One of the last big items on our list is the life raft. Phillip and I are actually having Captain Yannick help us with that from France as, if you recall, he had to really scramble to buy a new one and have it shipped to Pensacola in time for our shove-off date of May 28th and, in doing so, he came across a very good deal overseas. We’re still working out the details on that and have not yet ordered, but we are grateful to Yannick for the help and the money we will likely save due to his savvy online shopping skills. It never ceases to amaze me the many diversely-talented people you meet while cruising and their willingness to help you along the way, and vice versa.
Otherwise, this is our last “short list”:
There is not too much left to do now that the boat is ready. It’s mainly ordering and testing out some navigational aids and new communication devices. After seeing the convenience (and pleasure) of having a Delorme on the boat for the Atlantic-crossing, with unlimited texting, enabling us to chat with friends, family, even professionals if needed, along the way, Phillip and I have decided to purchase a Delorme with likely the same or similar package as Yannick did as well as an iPad for this same purpose during our cruising this winter. We will be sharing the tracker link as well as messaging capabilities with Patrons. If you have enjoyed this update and would like to stay current with us as we prepare to cast off in December as well as see our movements in real time and chat with us along the way, please Become a Patron.
That pretty much brings you all up to date. As you can see, Phillip and I are incredibly excited to be embarking on this next voyage now on our newly re-built and re-rigged boat, just the two of us. The Atlantic crossing has only fueled our desire to travel sooner and further on our boat. I hope the movie I made from our first ocean voyage does the same for you. I will put it out for rent on YouTube soon for those who want to see it but would prefer not to go the Patreon route. Watch for the announcement here.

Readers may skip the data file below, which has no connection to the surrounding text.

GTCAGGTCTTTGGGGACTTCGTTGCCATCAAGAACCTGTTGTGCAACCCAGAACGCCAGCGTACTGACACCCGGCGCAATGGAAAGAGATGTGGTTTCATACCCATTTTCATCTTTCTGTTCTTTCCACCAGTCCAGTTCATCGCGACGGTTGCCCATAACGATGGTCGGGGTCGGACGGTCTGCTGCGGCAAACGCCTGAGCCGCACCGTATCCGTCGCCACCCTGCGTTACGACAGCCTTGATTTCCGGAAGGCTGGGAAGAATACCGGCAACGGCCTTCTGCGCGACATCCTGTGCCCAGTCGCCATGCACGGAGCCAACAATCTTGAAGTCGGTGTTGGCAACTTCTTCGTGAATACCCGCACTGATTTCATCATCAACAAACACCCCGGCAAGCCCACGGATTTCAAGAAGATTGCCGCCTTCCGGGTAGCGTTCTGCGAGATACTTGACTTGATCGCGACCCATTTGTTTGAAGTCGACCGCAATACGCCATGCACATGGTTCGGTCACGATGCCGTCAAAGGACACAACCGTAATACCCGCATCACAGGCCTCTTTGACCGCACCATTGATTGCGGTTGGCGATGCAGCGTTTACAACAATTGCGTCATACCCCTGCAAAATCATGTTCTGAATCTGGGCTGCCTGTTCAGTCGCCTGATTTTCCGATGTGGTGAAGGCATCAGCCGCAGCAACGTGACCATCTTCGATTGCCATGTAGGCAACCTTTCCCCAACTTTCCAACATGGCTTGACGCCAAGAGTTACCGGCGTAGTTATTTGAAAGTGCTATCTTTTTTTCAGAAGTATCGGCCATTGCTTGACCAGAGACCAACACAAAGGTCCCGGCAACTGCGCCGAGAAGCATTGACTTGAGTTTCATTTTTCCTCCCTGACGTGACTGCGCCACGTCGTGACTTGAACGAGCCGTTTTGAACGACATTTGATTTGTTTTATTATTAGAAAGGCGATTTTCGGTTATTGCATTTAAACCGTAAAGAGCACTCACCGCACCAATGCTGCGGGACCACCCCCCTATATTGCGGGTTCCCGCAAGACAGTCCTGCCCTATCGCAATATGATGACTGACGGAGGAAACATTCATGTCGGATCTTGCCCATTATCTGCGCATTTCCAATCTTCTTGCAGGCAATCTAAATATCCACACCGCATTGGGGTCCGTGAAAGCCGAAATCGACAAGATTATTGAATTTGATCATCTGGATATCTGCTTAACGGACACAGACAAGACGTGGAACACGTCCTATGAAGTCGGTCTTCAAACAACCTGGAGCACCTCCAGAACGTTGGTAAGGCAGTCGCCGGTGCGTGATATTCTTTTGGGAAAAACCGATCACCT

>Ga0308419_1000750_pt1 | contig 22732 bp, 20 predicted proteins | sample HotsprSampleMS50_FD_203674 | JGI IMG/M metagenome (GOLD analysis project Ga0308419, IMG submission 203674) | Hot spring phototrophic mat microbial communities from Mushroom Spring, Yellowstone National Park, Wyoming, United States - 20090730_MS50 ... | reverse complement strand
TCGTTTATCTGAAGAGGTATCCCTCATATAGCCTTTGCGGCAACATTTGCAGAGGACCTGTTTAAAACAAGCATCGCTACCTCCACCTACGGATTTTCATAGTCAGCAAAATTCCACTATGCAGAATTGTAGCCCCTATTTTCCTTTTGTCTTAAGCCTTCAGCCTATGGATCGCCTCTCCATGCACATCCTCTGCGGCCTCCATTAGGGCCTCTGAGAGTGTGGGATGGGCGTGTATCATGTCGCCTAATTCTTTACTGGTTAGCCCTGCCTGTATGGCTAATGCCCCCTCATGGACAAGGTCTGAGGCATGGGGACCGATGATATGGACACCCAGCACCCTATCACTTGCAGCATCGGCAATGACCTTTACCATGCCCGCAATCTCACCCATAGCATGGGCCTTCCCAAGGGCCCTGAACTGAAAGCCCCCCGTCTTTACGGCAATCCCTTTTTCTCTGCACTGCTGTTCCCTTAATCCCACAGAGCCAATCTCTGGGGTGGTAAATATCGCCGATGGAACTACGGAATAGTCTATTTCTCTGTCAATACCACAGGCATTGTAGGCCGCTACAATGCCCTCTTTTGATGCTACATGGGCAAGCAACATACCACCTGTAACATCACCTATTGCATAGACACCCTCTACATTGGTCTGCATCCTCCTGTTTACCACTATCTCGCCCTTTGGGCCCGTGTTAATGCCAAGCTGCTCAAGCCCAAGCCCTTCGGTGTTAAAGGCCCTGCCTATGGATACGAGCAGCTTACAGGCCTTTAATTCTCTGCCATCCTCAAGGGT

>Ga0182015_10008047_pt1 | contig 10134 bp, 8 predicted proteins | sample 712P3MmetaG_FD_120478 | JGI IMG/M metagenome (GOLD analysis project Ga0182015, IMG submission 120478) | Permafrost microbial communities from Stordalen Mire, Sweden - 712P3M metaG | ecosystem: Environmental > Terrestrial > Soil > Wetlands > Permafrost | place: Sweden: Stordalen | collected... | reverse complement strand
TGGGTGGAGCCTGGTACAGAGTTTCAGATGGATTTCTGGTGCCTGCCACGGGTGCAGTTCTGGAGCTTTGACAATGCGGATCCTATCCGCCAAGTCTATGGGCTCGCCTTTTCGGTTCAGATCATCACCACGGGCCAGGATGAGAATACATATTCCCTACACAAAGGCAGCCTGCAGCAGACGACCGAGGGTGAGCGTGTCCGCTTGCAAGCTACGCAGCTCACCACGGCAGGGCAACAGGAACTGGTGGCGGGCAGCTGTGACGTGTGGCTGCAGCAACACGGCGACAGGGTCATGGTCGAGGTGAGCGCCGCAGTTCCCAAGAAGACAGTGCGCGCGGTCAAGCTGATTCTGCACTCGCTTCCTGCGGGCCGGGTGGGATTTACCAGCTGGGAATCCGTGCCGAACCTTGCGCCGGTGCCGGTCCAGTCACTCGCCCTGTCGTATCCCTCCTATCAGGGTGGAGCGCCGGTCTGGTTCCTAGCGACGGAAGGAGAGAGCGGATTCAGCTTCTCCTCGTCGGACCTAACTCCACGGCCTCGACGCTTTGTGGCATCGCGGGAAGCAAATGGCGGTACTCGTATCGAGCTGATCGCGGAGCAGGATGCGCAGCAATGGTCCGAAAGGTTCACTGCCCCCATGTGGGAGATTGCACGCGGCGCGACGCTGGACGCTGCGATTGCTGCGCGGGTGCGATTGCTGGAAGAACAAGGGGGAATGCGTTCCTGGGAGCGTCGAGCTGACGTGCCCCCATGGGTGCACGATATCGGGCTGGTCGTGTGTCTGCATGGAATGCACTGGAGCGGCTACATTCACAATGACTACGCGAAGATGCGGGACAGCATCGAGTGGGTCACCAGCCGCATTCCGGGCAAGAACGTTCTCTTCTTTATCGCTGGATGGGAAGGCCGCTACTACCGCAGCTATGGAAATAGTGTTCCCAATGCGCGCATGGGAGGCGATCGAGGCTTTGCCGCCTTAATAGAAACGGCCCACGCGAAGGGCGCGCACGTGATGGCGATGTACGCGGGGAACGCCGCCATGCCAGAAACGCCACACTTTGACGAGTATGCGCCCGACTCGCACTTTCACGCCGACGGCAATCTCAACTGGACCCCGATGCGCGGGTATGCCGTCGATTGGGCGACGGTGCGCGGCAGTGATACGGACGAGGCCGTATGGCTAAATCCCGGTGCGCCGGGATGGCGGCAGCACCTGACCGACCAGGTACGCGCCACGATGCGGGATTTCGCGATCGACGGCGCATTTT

Oh, oh, one more exciting thing that happened this week! Annie got her wisdom tooth pulled out! This time NOT by pliers. Phillip and I had to see it as fortuitous that she decided to only start painfully piercing her way through the fragile tissue of my gums once we were back onshore, although we got some good laughs imagining how the wily and resourceful Captain Yannick might have handled that at sea. “Get me some epinephrine, some Novocain and the vice grips.” I can assure you, he would have done it. Thankfully, it was only four days of irritating turned intense pain then one hour of wide-eyed, wide-mouthed Annie watching needles, rods and forceps being passed before her eyes before this puppy came out. Good times.